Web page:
On the flip side, explainer videos are fantastic for communicating a company’s value proposition. However, there is a delicate balance between giving viewers the information they need and confusing them with too many details. This is where Zendesk excelled.
In the above video, “The Zendesk Omnichannel Approach,” viewers learn quickly (as in less than 90 seconds) what Zendesk offers its customers in layman’s terms. There are no graphs, statistics or overly technical language used; they simply lay out what you get from them if you’re in need of a customer service program. The simple visual design and word choice make this explainer video approachable and that’s exactly what every business strives for in their top of funnel content. Zendesk has a number of explainer videos that all speak to its core offerings, but in innovative ways that make each video fresh and worth watching. For someone who is unfamiliar with the brand, these clips create credibility and brand recognition.
Middle of funnel content
Once potential customers get to the middle of the funnel content, they’re in the “‘evaluation’ stage, where [they] are doing heavy research on whether or not your product or service is a good fit for them,” says HubSpot. Zendesk took this opportunity to create content around their unique selling proposition and their inherent differences from their competitors. They focused on two types of content: customer case studies and work culture videos. Each provides insight into the business in valuable ways.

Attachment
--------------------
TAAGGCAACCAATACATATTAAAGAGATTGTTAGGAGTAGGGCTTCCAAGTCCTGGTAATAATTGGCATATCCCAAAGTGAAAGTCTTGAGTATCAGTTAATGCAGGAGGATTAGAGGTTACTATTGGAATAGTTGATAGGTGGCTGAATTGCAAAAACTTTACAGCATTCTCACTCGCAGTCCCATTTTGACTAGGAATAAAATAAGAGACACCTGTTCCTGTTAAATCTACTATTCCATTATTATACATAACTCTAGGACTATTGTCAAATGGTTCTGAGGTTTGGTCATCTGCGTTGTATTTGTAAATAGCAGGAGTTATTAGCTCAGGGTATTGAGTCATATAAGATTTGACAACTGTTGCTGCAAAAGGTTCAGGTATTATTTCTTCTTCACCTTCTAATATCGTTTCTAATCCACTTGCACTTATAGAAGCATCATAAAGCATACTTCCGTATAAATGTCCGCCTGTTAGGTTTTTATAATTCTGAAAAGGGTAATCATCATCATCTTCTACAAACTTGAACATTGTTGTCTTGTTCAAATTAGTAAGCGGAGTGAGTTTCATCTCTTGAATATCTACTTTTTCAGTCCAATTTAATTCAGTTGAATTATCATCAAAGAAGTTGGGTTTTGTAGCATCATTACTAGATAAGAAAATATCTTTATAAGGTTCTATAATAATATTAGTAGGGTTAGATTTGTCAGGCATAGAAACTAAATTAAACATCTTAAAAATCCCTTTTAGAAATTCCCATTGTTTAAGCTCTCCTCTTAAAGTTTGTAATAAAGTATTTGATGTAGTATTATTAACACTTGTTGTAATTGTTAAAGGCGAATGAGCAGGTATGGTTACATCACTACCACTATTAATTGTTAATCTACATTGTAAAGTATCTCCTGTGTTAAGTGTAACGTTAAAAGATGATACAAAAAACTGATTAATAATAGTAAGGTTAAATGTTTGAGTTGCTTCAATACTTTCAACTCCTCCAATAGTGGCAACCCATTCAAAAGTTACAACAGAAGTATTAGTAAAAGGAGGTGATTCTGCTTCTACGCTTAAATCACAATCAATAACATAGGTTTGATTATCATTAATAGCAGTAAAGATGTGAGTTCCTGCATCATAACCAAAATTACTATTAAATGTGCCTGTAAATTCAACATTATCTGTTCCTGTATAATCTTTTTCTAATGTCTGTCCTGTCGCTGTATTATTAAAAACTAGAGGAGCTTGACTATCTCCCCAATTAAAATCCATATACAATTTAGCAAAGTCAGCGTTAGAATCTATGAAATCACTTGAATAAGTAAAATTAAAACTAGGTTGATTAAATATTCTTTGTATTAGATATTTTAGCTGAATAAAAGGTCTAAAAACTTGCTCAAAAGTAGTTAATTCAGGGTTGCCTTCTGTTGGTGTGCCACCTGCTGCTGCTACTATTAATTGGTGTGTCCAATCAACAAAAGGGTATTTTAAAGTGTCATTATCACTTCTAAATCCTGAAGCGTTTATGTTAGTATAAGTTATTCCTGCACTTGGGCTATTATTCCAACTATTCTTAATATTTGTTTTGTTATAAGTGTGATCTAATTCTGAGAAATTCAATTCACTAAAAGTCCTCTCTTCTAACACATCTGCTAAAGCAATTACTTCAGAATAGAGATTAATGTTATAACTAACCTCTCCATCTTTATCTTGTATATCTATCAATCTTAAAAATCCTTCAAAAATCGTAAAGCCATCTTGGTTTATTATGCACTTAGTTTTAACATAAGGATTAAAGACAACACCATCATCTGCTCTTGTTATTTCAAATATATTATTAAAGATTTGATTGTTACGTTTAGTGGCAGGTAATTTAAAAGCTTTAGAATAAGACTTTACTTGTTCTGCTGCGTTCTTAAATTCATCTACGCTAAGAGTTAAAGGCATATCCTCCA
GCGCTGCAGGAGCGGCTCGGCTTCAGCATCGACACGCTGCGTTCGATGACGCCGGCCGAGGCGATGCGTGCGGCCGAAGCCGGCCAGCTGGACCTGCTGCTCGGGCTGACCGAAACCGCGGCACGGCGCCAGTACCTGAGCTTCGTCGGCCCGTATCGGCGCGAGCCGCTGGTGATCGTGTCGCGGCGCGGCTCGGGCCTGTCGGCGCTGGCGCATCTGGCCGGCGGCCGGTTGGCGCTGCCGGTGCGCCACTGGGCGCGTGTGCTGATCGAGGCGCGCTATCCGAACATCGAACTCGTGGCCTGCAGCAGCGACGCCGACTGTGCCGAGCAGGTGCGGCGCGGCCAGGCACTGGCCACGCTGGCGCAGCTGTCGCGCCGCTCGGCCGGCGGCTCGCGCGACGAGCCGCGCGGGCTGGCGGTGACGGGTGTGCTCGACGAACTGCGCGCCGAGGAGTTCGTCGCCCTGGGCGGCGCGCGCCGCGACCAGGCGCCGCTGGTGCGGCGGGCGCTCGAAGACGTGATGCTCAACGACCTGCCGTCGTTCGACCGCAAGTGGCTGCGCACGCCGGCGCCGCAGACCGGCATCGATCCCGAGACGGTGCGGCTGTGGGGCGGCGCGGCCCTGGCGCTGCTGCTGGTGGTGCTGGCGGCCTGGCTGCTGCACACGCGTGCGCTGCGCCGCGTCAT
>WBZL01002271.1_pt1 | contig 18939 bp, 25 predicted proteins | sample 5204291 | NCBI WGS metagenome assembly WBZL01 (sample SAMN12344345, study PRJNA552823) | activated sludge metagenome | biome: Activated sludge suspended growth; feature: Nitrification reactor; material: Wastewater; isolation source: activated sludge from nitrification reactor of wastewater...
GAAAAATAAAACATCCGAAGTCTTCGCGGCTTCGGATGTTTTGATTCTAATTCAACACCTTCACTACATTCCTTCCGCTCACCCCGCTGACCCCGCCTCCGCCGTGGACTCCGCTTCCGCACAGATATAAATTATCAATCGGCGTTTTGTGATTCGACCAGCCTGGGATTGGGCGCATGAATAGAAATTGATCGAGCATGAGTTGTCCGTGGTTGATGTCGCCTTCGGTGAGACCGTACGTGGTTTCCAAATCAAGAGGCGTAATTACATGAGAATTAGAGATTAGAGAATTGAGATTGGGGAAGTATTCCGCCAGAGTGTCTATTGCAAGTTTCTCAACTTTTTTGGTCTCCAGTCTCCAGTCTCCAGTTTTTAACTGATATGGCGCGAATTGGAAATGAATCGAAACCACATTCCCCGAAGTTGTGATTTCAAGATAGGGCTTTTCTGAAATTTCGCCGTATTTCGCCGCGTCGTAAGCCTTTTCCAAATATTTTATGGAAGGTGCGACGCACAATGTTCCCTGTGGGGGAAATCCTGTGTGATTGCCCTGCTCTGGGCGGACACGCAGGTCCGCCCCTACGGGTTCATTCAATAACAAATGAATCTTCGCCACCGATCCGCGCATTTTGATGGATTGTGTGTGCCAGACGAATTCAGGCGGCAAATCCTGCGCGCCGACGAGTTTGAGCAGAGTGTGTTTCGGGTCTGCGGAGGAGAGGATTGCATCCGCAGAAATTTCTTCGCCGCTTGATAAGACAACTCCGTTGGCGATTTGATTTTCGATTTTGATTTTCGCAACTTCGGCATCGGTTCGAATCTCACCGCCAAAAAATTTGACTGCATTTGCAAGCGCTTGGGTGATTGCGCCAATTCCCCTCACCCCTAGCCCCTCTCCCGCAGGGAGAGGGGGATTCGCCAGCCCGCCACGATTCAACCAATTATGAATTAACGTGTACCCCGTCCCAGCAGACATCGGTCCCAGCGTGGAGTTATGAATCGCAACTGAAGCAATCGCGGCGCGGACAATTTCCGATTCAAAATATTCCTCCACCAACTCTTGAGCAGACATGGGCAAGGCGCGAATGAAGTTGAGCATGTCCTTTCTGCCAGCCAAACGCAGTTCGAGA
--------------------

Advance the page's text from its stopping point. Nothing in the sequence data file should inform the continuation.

The customer case studies speak for themselves and allow customers to praise Zendesk in a genuine way. Return on investment is top of mind for any business considering a product or service, and by using real success stories, Zendesk tapped into this important conversion point.
The John Lewis Partnership customer story shows how Zendesk improved productivity through less headcount, but better response rates, and how they now offer personal service without feeling like their customers are speaking to a machine. Each of these points is of interest to those considering a customer service solution, and by hearing and seeing real results, Zendesk is able to express their value.
Similarly, they have a series of culture videos that speak to what it’s like to work at Zendesk. One of their earliest videos called, “This is Zendesk,” walks the viewer through a day-in-the-life of a Zendesk employee, showing the office space, local lunch spots, and even the front desk staff. This video connects real people to the business and humanizes a technology company. By taking a behind-the-scenes view of the business, Zendesk broke the barrier between their customers and their computer screen. They put their people front and center and want prospects to know their employees are engaged, happy, and ready to serve.